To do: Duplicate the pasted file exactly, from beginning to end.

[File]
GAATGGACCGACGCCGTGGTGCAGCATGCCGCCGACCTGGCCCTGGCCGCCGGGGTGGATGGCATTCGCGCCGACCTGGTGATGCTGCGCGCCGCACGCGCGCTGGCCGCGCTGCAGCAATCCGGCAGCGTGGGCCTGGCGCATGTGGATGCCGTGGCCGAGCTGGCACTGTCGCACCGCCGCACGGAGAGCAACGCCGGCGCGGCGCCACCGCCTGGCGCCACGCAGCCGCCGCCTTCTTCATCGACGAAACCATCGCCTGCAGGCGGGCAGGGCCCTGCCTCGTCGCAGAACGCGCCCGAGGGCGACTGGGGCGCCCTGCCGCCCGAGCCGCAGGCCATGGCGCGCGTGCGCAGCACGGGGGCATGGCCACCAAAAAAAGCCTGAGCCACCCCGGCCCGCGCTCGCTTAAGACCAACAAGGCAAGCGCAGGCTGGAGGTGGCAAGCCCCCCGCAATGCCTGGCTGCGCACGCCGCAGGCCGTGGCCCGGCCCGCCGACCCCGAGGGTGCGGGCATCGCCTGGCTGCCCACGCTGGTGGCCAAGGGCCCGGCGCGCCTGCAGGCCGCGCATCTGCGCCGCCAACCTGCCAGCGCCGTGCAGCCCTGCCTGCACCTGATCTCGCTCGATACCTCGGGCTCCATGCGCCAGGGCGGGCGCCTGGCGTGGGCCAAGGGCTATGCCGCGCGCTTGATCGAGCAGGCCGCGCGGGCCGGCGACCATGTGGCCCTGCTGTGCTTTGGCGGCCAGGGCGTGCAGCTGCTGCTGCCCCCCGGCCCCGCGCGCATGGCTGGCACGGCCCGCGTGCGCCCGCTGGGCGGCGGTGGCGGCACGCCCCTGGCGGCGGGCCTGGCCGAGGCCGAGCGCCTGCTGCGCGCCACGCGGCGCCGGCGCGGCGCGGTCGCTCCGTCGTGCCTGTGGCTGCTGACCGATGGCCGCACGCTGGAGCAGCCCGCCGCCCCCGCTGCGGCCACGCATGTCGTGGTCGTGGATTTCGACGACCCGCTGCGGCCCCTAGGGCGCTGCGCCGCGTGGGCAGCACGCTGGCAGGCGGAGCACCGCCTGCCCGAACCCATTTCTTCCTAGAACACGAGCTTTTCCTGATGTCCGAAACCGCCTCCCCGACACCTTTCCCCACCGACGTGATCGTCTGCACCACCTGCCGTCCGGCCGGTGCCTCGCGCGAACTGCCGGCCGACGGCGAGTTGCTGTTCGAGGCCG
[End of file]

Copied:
GAATGGACCGACGCCGTGGTGCAGCATGCCGCCGACCTGGCCCTGGCCGCCGGGGTGGATGGCATTCGCGCCGACCTGGTGATGCTGCGCGCCGCACGCGCGCTGGCCGCGCTGCAGCAATCCGGCAGCGTGGGCCTGGCGCATGTGGATGCCGTGGCCGAGCTGGCACTGTCGCACCGCCGCACGGAGAGCAACGCCGGCGCGGCGCCACCGCCTGGCGCCACGCAGCCGCCGCCTTCTTCATCGACGAAACCATCGCCTGCAGGCGGGCAGGGCCCTGCCTCGTCGCAGAACGCGCCCGAGGGCGACTGGGGCGCCCTGCCGCCCGAGCCGCAGGCCATGGCGCGCGTGCGCAGCACGGGGGCATGGCCACCAAAAAAAGCCTGAGCCACCCCGGCCCGCGCTCGCTTAAGACCAACAAGGCAAGCGCAGGCTGGAGGTGGCAAGCCCCCCGCAATGCCTGGCTGCGCACGCCGCAGGCCGTGGCCCGGCCCGCCGACCCCGAGGGTGCGGGCATCGCCTGGCTGCCCACGCTGGTGGCCAAGGGCCCGGCGCGCCTGCAGGCCGCGCATCTGCGCCGCCAACCTGCCAGCGCCGTGCAGCCCTGCCTGCACCTGATCTCGCTCGATACCTCGGGCTCCATGCGCCAGGGCGGGCGCCTGGCGTGGGCCAAGGGCTATGCCGCGCGCTTGATCGAGCAGGCCGCGCGGGCCGGCGACCATGTGGCCCTGCTGTGCTTTGGCGGCCAGGGCGTGCAGCTGCTGCTGCCCCCCGGCCCCGCGCGCATGGCTGGCACGGCCCGCGTGCGCCCGCTGGGCGGCGGTGGCGGCACGCCCCTGGCGGCGGGCCTGGCCGAGGCCGAGCGCCTGCTGCGCGCCACGCGGCGCCGGCGCGGCGCGGTCGCTCCGTCGTGCCTGTGGCTGCTGACCGATGGCCGCACGCTGGAGCAGCCCGCCGCCCCCGCTGCGGCCACGCATGTCGTGGTCGTGGATTTCGACGACCCGCTGCGGCCCCTAGGGCGCTGCGCCGCGTGGGCAGCACGCTGGCAGGCGGAGCACCGCCTGCCCGAACCCATTTCTTCCTAGAACACGAGCTTTTCCTGATGTCCGAAACCGCCTCCCCGACACCTTTCCCCACCGACGTGATCGTCTGCACCACCTGCCGTCCGGCCGGTGCCTCGCGCGAACTGCCGGCCGACGGCGAGTTGCTGTTCGAGGCCG